I wish you all great luck with your new find. Congrats to y’all.

I recently had to try the coconut to control the runs. I did not have macaroons but I mixed 1 to 2 Tablespoons of flaked coconut in about 1/2 cup of Greek plain yogurt and another time the same amount of coconut in a spoonful of peanutbutter. Both really helped my problem within a day.

I have chronic microscopic collagenous colitis…have never tried coconut when I have a flare; but I will next time. Has anyone had experience with this?

Just wondering if these coconut cookies would work on Interstitial Cystitis? IC is an inflammatory disease and many Drs. believe it is an immune disease also.

I’m going to try it now.

I’ve written this before…. but eating a couple big tablespoons of shredded coconut (and you can get it without any added sugar) does exactly the same thing as the macaroons, and you get to skip the extra sugar and calories in the cookies.

I have added to this discussion once before. After gall bladder removal in 2014, I started having bouts of osmotic diarrhea leading to nausea and dehydration then to hospital. I could no longer go to meetings or even shopping safely. I remembered the macaroon stories from this column and decided to try it. Two macaroons a day plus a cup of ginger tea, and I no longer miss meetings or have to stay at home all the time. It is not a perfect cure, but it does work well
for me and I am grateful to know about it. And I buy my Archway macaroons at Kroger,
Albertson’s, and sometimes Walmart here in Dallas, Texas.

If Archway would get frankenfats out of their products, this would be a safe recommendation. I am almost sure whipworms was the cure for Crohn’s from NC State.

I think I need to get some of these cookies to eat the next time I have a problem with the “potty-a-lotty’s”. I read recently that Imodium/Loperamide is bad for you, so I want to quit using that. It would be great if the coconut cookies work out.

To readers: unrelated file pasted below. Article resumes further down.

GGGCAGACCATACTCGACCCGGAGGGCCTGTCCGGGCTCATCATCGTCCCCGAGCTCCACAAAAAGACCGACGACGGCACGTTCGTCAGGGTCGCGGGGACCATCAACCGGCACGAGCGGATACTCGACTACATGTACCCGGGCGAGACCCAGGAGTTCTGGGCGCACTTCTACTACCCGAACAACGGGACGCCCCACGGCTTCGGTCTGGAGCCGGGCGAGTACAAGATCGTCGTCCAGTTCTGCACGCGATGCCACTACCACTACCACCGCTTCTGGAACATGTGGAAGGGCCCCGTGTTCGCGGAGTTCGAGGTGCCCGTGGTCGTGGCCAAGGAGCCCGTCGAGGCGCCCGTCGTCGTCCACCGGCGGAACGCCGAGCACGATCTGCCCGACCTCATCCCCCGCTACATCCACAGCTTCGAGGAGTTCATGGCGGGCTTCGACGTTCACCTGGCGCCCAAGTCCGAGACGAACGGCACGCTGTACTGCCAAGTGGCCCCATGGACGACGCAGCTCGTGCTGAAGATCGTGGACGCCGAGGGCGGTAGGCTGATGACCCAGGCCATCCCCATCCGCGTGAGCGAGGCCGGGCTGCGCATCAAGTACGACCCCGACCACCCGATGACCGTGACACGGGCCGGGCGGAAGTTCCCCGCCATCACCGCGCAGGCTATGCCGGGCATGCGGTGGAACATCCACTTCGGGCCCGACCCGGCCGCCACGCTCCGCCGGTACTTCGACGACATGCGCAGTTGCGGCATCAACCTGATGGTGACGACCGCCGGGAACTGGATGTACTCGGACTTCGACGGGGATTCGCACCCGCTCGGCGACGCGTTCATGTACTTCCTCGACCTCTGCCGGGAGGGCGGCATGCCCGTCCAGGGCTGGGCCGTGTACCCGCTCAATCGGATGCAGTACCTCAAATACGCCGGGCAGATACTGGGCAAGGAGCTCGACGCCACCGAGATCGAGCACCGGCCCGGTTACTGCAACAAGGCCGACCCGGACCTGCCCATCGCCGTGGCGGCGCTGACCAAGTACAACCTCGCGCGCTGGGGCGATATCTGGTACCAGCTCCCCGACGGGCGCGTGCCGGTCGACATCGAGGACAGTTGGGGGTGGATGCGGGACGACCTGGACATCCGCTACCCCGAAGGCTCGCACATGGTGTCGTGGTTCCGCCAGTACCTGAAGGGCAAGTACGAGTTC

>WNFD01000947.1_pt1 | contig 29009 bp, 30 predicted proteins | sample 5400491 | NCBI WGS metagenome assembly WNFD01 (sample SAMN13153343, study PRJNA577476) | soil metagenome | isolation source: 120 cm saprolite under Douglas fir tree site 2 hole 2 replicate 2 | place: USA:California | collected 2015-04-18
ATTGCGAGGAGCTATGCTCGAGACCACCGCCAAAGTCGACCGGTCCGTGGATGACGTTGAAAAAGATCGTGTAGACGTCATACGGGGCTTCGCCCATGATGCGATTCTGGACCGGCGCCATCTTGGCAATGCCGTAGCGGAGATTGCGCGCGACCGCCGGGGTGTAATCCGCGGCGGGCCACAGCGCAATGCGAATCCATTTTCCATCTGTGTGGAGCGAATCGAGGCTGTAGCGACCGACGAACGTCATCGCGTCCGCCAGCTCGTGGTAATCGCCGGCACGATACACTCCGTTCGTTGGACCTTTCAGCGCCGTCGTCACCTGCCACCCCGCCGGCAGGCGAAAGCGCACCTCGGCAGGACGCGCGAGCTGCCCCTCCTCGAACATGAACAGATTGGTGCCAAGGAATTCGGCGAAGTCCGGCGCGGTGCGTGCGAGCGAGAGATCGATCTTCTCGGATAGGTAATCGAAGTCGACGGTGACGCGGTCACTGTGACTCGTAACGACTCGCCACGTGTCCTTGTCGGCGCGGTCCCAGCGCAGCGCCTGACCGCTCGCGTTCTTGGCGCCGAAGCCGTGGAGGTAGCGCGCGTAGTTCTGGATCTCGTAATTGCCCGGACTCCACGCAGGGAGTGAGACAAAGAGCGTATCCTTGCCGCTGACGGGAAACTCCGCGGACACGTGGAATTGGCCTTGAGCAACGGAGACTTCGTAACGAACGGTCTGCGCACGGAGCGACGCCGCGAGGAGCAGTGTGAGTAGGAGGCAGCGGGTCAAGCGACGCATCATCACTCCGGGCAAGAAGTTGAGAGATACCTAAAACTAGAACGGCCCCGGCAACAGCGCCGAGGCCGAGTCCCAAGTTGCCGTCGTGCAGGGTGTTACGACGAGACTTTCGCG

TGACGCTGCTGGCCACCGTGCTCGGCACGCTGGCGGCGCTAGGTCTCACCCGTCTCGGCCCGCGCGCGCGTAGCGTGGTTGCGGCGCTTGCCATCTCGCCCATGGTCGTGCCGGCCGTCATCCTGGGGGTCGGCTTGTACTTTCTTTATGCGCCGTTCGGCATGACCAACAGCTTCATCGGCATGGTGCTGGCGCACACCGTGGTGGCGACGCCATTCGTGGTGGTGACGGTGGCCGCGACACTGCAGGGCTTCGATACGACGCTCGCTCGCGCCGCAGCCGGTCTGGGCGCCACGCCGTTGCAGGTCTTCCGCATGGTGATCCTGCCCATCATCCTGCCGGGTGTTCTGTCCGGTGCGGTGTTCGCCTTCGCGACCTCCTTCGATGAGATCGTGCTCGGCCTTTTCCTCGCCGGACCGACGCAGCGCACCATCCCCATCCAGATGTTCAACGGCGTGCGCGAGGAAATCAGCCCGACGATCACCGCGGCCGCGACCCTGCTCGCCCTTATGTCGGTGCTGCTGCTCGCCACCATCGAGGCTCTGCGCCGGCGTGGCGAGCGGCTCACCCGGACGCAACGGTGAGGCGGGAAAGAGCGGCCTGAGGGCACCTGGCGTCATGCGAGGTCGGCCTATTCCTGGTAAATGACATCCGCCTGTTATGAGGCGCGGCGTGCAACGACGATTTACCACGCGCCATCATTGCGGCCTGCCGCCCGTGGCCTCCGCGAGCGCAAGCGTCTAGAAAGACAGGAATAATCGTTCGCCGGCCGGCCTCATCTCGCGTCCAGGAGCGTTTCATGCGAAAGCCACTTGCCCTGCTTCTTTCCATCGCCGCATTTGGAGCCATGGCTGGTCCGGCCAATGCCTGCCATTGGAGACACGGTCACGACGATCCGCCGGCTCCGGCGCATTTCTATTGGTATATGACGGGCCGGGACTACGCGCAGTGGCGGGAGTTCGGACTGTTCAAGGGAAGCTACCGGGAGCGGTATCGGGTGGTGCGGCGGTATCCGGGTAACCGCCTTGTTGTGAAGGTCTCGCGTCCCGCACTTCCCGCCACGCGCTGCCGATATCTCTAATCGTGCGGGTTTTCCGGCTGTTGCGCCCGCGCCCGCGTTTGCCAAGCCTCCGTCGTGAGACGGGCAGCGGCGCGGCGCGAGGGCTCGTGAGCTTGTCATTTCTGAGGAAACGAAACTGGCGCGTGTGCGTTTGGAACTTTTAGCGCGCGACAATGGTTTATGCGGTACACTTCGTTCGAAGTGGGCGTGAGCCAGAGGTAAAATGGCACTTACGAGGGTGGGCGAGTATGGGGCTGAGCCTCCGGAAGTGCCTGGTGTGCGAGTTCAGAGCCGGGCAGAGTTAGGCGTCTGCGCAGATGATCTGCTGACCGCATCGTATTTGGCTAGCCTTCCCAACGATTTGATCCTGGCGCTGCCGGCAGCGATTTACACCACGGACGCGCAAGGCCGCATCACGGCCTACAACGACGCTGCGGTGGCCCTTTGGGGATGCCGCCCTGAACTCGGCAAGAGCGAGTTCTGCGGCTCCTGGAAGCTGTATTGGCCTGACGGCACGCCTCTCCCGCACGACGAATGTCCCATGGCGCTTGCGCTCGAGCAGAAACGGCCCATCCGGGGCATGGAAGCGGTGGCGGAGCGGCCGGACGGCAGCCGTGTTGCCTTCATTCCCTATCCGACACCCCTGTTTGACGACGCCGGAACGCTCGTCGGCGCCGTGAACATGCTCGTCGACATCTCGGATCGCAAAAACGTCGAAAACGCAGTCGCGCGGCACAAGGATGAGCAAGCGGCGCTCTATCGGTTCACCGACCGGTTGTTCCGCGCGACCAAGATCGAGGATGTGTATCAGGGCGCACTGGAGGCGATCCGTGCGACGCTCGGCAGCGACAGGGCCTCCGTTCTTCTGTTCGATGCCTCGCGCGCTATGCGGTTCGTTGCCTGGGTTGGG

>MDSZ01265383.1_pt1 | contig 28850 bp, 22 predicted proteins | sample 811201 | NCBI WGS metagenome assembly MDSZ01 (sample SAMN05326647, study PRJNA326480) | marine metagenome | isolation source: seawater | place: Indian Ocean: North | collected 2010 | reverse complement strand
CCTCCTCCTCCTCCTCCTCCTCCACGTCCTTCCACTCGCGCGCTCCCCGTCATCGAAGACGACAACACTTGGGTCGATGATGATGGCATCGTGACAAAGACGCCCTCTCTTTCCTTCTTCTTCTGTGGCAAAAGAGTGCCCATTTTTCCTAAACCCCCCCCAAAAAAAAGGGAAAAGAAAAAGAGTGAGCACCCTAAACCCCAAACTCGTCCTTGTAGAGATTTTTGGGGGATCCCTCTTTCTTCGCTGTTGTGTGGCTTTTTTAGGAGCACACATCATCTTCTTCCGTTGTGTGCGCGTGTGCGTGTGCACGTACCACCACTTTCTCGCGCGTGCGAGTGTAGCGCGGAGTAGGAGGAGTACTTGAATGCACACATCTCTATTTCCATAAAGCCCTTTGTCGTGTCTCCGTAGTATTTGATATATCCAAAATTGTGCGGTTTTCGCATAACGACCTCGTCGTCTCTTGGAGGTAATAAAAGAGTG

In 2004 I was in New York City and there was a blackout (the whole city) for several hours. I got soooo sick with uncontrollable diarrhea (I have IBS).

I ended up in the hospital for several hours. Finally I went back home (another city 3 hours away), continued with diarrhea even with antibiotics and other meds.

It was at home, tired of taking meds, that I asked my husband to go to the store and get me a bottle of coconut water or something with coconut. After I drank the coconut water, one hour later, it was gone….no more diarrhea.

Just curious! Will the macaroons or coconut help with diarrhea that is not Crohn related, say, upset tummy and diarrhea from food poisoning? Anyone have any feedback on this? ? Thanks.

I usually have a coconut macaroon cookie when I have a gassy stomach. And one cookie usually helps. I like the ones they have at Wegmans in their bakery department. I keep some on hand and even though they may get hard, they are still good and still do the trick.

Savealot food stores have inexpensive coconut macaroon cookies, too. $1.00 for a box. Good and cheap! and works for diarrhea.

We can no longer get Archway macaroons locally . Kroger used to carry them, but said Archway had discontinued these cookies. Thanks for the recipe.